Thursday, August 27, 2009

Recent Achievements in English: August 2009

News of Student, Faculty, and Staff Professional Activity
Issue 2009 No. 5

GWEN BERGNER published "Black Children, White Preference: _Brown v.
Board_, the Doll Tests, and the Politics of Self-Esteem," American
Quarterly 61.2, June 2009: 299-332.
REBECCA SKIDMORE BIGGIO's article, "Violent Fraternities and White
The Complementary Fictions of Albion Tourgee and Thomas Dixon," has
accepted for publication in Arizona Quarterly.
HEATHER FRESE had a short story, "Kid Dynamite," placed with Fiction
Weekly. She also had a short story, "The Popular Girls' Guide to
Sticking it to Your Friends," accepted for publication in the fall issue
of the Los Angeles Review, and an essay, "Fatigue," in the summer issue
of the Michigan Quarterly Review.
Finally, she recently had a poem, "Not the Exotic European I Pretend
to Be," accepted for publication with the New York Quarterly, and
received an honorable mention for an MFA poetry contest
in The Honey Land Review.
BALLENTINE, BRIAN D. "Hacker Ethics & Firefox Extensions: Writing &
Teaching the ‘Grey’ Areas of Web 2.0." Computers and Composition
Online special issue. Randall McClure, Michael Day, and Mike Palmquist,
guest editors, Fall 2009.

MARY ANN SAMYN published an essay ("Bring Yourself Along") and four
poems ("A Girl Can Imagine, Can't She, a Girl Can Dream," "From The
LIttle Book of Female Mystics," "Incredibly Small and Impossibly
Lovely," and "What Have We Here") in the most recent issue of Zone 3
(Austin Peay State Universityj). Second year MFA Tori Moore also has
a poem, "Dying as a Change of Scenery," in this issue.
ELIZABETH JUCKETT's essay "Cross-Gendering the Underwoods: Christian
Subjection in Charlotte Yonge’s _Pillars of the House_" was
published in the book _Antifeminism and the Victorian Novel: Rereading
Nineteenth-Century Women Writers_ this May. The essay collection was
edited by Tamara S. Wagner and published by Cambria Press.

JASON KAPCALA's short story "Baby's Breath" is going to be published in
the June issue
of Summerset Review.
RUDY ALMASY presented "What Happened to the Mass Priest? Texts Which
Define the New Priest" at the 44th International Congress on Medieval
Studies (sessions sponsored by the Society of Reformation Research)--May
8 at Western Michigan University.
MICHAEL GERMANA's essay-review "Counterfeiters and Con Artists:
Money, Literature, and Subjectivity" appeared in the Summer 2009
issue of _American Literary History_.
PATRICK CONNER presented "Understanding the Scribes of the Old
English Exeter Book" before the College Book Arts Association
Conference on January 10, 2009, at the University of Iowa in Iowa City.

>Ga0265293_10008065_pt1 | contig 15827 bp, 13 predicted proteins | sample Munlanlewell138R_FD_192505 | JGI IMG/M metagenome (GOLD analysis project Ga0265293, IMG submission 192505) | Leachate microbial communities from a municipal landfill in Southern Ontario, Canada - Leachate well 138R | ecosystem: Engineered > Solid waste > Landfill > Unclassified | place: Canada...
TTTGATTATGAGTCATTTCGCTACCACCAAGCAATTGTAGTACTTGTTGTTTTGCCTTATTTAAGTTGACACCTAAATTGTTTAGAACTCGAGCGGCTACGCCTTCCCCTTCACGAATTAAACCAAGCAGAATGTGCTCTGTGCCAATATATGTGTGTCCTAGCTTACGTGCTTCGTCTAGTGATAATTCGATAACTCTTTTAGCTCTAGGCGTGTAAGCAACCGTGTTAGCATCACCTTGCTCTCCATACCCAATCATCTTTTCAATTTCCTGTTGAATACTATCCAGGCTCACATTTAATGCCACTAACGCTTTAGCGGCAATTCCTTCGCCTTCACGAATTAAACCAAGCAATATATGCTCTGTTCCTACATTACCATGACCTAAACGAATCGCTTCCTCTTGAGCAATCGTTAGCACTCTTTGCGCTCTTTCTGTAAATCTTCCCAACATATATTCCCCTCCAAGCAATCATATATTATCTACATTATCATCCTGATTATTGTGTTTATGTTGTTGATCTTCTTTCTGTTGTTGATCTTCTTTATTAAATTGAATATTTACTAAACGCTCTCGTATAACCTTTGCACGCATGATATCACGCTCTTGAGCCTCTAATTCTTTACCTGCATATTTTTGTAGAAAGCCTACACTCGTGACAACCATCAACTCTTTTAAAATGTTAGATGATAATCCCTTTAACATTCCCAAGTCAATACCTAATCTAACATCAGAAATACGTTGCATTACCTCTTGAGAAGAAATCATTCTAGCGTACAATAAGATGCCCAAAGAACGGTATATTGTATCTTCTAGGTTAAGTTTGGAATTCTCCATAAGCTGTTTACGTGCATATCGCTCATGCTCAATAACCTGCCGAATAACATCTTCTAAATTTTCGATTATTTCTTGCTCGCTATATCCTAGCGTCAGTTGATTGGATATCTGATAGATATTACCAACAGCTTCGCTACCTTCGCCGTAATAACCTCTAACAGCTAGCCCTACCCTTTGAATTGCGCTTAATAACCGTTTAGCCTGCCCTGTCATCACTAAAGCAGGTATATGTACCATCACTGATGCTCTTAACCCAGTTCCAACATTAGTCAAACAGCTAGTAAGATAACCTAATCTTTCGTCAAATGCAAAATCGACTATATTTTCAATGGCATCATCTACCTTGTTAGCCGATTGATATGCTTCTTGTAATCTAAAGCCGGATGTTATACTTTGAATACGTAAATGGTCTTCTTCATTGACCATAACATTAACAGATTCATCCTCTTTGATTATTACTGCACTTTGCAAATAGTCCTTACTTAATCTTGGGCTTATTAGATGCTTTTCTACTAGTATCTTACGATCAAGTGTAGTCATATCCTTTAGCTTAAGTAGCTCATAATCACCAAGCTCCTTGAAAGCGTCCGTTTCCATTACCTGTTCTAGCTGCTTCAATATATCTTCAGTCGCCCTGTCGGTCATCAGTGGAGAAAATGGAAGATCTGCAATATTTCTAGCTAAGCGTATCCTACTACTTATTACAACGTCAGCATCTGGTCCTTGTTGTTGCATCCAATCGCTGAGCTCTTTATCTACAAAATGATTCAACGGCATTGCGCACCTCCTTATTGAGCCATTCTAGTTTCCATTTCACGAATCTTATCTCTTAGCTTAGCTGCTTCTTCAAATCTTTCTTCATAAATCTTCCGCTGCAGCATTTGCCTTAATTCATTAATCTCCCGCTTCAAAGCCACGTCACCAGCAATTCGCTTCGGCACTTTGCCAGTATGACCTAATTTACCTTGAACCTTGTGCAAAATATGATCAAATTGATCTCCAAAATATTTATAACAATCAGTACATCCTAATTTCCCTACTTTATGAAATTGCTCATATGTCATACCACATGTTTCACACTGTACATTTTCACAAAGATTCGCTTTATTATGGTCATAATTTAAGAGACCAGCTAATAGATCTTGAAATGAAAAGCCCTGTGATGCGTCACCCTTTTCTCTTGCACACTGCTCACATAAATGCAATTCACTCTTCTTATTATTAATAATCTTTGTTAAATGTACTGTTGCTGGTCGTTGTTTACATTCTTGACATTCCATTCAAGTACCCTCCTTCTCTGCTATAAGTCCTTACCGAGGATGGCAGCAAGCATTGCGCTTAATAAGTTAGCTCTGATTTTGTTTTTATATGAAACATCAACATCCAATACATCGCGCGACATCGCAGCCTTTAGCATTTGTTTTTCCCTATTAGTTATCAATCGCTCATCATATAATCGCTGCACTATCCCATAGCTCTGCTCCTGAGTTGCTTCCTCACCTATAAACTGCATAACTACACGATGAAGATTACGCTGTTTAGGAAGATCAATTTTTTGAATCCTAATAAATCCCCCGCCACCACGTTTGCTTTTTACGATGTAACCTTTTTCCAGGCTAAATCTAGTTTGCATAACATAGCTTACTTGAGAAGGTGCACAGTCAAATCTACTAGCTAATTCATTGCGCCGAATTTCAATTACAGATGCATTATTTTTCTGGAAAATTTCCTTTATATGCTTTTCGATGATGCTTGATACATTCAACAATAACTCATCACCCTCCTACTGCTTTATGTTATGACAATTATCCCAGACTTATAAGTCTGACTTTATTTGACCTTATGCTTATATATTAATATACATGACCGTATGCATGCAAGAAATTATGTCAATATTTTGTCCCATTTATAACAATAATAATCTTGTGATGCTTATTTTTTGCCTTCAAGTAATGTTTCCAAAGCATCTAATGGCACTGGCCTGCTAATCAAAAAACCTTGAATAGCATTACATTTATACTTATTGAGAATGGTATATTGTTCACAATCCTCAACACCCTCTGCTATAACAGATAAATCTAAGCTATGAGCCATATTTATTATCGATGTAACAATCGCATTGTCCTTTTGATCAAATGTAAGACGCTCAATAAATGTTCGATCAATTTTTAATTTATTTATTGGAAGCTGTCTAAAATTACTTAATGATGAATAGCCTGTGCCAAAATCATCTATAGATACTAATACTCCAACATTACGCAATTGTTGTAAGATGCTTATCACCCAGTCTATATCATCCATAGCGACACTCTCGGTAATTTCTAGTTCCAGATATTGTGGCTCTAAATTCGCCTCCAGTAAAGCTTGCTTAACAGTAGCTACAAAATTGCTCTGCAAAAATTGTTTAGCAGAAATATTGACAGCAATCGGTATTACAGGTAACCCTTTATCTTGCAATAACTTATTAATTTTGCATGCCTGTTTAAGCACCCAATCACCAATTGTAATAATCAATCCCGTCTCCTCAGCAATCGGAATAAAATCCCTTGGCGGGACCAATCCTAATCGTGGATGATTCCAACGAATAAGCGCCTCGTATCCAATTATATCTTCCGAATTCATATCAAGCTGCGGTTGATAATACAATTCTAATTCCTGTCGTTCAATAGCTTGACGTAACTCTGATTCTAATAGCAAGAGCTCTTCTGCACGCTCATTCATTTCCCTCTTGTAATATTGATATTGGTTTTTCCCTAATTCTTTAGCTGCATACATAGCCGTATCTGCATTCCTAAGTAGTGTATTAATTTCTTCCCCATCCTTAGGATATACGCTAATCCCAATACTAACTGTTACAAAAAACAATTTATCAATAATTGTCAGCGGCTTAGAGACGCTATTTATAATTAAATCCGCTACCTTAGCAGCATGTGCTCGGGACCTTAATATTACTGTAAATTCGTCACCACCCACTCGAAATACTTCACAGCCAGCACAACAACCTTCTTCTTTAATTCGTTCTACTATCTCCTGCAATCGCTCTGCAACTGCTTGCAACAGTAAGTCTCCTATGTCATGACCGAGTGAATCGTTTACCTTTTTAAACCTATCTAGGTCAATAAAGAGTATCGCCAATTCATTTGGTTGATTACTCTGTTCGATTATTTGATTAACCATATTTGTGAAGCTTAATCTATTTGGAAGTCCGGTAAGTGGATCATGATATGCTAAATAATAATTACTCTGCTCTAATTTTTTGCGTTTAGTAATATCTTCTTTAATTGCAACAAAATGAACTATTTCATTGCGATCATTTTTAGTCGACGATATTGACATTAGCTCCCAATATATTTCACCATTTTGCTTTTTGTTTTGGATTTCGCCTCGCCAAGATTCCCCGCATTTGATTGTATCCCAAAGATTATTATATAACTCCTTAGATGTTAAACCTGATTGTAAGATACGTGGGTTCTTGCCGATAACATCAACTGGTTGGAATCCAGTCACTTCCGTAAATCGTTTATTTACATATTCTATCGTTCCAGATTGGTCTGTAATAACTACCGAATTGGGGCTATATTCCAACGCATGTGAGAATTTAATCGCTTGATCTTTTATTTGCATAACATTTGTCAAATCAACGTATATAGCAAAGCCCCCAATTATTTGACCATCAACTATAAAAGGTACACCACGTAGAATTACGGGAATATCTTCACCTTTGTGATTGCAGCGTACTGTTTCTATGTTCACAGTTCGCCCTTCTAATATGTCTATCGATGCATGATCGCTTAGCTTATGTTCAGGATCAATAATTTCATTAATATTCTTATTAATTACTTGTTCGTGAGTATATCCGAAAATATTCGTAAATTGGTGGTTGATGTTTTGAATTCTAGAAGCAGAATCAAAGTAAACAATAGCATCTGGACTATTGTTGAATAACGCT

PATRICK CONNER presented "Legal Language and Poetry in the Abbotsbury
Guild Statutes" before the Medieval Academy of America on March 28,
2009, at the Academy’s annual meeting held this year in Chicago.
PATRICK CONNER presented "Identity Politics and Guild Performances of
the Old English Elegy" in one of two sessions honoring the work Joe
Harris of Harvard University, at the International Congress of Medieval
Studies held annually in Kalamazoo, MI, on May 9, 2009.
PATRICK CONNER led "Publishing, Open Access & ETDs, A Panel Session
on Student, Faculty & Publisher Perspectives, " a round-table
presentation, before ETD 2009: the 12th International Symposium on
Electronic Theses and Dissertations: Bridging the Knowledge Divide on
June 9, 2009.
PATRICK CONNER presented the keynote address to the annual London Old
and Middle English Research Seminar hosted by Royal Holloway University
London on June 19-20, 2009. The Seminar’s topic this year is "The
Exeter Book," and Pat’s address was titled, "Prolegomena to a
History of Exeter’s Marvelous Book," with an intentional nod to
Wordsworth’s reference to that eighteenth-century forger of medieval
texts, Thomas Chatterton.
CHARITY GINGERICH recently placed in 3 categories of the West Virginia
Competition: in the Long Poetry category she won second place for "St.
Vladamir's, Kiev"; in the Emerging Writer's category third place for
River My Witness"; and for Short Poetry she received First Honorable
for "Visiting Lenin in a Square in Izmail." Here is the link:

BETH STALEY published her essay "Voice Loops through Brenda Hillman's
Pieces of Air in the Epic--Articulating the Social Lyric" in Jacket
issue 37: A
companion to this piece, her poem "The first voice loop was an echo"
also appears in Jacket issue 37:
Students, Faculty, and Staff Members in English are encouraged to send
notices of all recent professional achievements to for collation and distribution to the
department in the next issue of "Recent Achievements in English,"
appearing soon.

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